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Architecture-lovers can thank Henriette Adelaide of Savoy, wife of Elector Ferdinand Maria, for the construction of Theatinerkirche Sankt Kajetan church, which she was promised in return for the birth of a male successor. Construction of the church was supervised by architect Zucalli and Spinelli, who devised the magnificent baroque dome. The building is dominated by conical towers with bulging spiral roofs. In 1768, the façade was remodeled in the Rococo style by François Cuvilliés the Elder. Faisenberg's carved wooden pulpit is the most striking feature in the pale stone interior.
A beautiful symbol of grit and perseverance, this quiet and unassuming Baroque church which was built by the Cosmas brothers in the 18th Century has an entrance that is framed by foundations of raw rock. Once you enter you may be surprised, for the interior is exquisite. The walls are red stucco and marble which is one reason that this church is regarded as a pioneering example of German late-Baroque architecture. The fresco "Life of Saint Nepomuk" is believed to be one of Cosmas Damian Asam's masterpieces. Unlike other churches, Asam church's altar is in the west. The choir was damaged in 1944 and has since been restored.
One of the oldest English-style landscape gardens and one of the largest municipal parks in Europe, the Englischer Garten is Munich's most fascinating park. Sprawling across an area of 3.7 square kilometers (1.4 square miles), the park is one of the largest public parks in the world. The park features some of the best architecturally diverse landmarks along its vast verdant expanse and rolling lawns. From a Chinese pagoda with adjoining beer garden, the Monopteros Greek temple to a Japanese Tea House, the park is full of intriguing monuments and landmarks. Artificial streams gush through the park and several surfers can be seen gliding effortlessly through its foamy waters. Housing an artificial lake and an open-air theater, the urban park is one of the best socio-cultural hubs of Munich.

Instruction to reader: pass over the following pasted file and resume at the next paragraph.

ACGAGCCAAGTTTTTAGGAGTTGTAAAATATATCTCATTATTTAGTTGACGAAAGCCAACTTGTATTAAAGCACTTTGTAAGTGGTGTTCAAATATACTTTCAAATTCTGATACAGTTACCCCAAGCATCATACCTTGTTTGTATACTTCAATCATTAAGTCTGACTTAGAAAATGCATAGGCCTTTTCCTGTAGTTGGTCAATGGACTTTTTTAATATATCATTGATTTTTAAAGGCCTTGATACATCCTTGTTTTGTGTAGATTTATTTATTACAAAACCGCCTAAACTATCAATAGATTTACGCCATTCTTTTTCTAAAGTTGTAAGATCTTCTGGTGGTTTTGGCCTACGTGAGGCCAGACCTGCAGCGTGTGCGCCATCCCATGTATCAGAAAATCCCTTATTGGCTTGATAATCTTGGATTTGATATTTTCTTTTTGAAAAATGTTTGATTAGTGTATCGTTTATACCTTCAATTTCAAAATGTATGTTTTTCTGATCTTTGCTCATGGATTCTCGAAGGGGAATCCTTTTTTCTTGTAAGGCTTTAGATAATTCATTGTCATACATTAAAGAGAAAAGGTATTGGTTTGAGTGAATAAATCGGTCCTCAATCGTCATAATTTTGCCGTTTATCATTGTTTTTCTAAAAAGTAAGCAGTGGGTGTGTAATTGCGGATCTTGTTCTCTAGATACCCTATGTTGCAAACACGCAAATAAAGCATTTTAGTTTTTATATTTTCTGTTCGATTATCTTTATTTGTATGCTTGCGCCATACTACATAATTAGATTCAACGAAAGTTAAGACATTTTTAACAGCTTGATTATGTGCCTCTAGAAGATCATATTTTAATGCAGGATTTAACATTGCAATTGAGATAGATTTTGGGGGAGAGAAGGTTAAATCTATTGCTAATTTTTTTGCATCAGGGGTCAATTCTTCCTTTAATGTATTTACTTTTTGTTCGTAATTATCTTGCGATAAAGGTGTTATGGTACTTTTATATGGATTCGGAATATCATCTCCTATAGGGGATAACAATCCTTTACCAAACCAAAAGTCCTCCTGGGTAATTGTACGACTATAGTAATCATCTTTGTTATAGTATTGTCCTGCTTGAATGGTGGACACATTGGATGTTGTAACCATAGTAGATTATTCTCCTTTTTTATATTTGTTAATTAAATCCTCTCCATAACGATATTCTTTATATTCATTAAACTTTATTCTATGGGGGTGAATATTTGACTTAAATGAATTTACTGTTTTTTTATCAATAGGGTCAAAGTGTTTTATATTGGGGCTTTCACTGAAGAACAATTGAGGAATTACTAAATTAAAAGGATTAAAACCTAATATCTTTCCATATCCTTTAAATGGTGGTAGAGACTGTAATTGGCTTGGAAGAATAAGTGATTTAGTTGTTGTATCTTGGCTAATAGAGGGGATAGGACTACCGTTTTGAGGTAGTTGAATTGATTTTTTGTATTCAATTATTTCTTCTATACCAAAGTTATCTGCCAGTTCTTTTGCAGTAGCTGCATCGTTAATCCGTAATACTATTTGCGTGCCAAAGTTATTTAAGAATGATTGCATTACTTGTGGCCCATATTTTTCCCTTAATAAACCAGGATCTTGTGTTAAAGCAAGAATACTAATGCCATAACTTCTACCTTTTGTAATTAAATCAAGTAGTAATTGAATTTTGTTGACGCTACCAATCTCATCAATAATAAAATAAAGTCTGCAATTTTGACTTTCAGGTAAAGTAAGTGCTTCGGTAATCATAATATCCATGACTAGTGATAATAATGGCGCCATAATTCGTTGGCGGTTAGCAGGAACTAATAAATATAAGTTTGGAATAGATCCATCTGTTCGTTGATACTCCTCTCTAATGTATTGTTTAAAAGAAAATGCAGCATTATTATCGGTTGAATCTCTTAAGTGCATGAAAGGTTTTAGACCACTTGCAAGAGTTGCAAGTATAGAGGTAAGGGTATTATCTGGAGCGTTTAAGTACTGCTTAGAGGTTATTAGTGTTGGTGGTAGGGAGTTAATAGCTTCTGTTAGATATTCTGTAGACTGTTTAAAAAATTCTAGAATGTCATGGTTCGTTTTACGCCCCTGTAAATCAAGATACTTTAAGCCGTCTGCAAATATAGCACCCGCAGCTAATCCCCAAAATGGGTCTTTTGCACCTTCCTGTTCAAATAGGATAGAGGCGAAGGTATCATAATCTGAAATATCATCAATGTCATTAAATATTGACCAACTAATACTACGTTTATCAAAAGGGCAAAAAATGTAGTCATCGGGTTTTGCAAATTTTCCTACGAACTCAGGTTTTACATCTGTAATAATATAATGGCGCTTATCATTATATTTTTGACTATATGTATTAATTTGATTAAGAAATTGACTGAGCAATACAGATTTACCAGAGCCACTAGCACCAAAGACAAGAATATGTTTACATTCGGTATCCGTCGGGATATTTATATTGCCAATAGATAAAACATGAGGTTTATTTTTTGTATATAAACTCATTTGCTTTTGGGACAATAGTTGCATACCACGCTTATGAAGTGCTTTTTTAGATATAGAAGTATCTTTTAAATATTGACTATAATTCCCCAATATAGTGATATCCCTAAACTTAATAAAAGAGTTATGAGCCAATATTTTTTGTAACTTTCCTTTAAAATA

Marking the beginning of a dark chapter in world history, the Dachau Concentration Camp is a poignant reminder of the Second World War. Built shortly after Hitler seized power, it was opened in the year 1933 with an intent to incarcerate political prisoners. The camp was one of the earliest concentration camps of Germany and served as an antecedent to numerous others through the course of the war. The complex has been well preserved and is a historical monument today. Old military barracks have been transformed into a somber memorial for prisoners who faced the ravages of ill-treatment and punishment from authorities. The camp served as a temporary home for refugees and those who were displaced in the dire conditions of wartime. While today the sun shines brightly over the gloomy past of the site, the crematorium of Dachau's victims is a stirring reminder of an unforgettable history.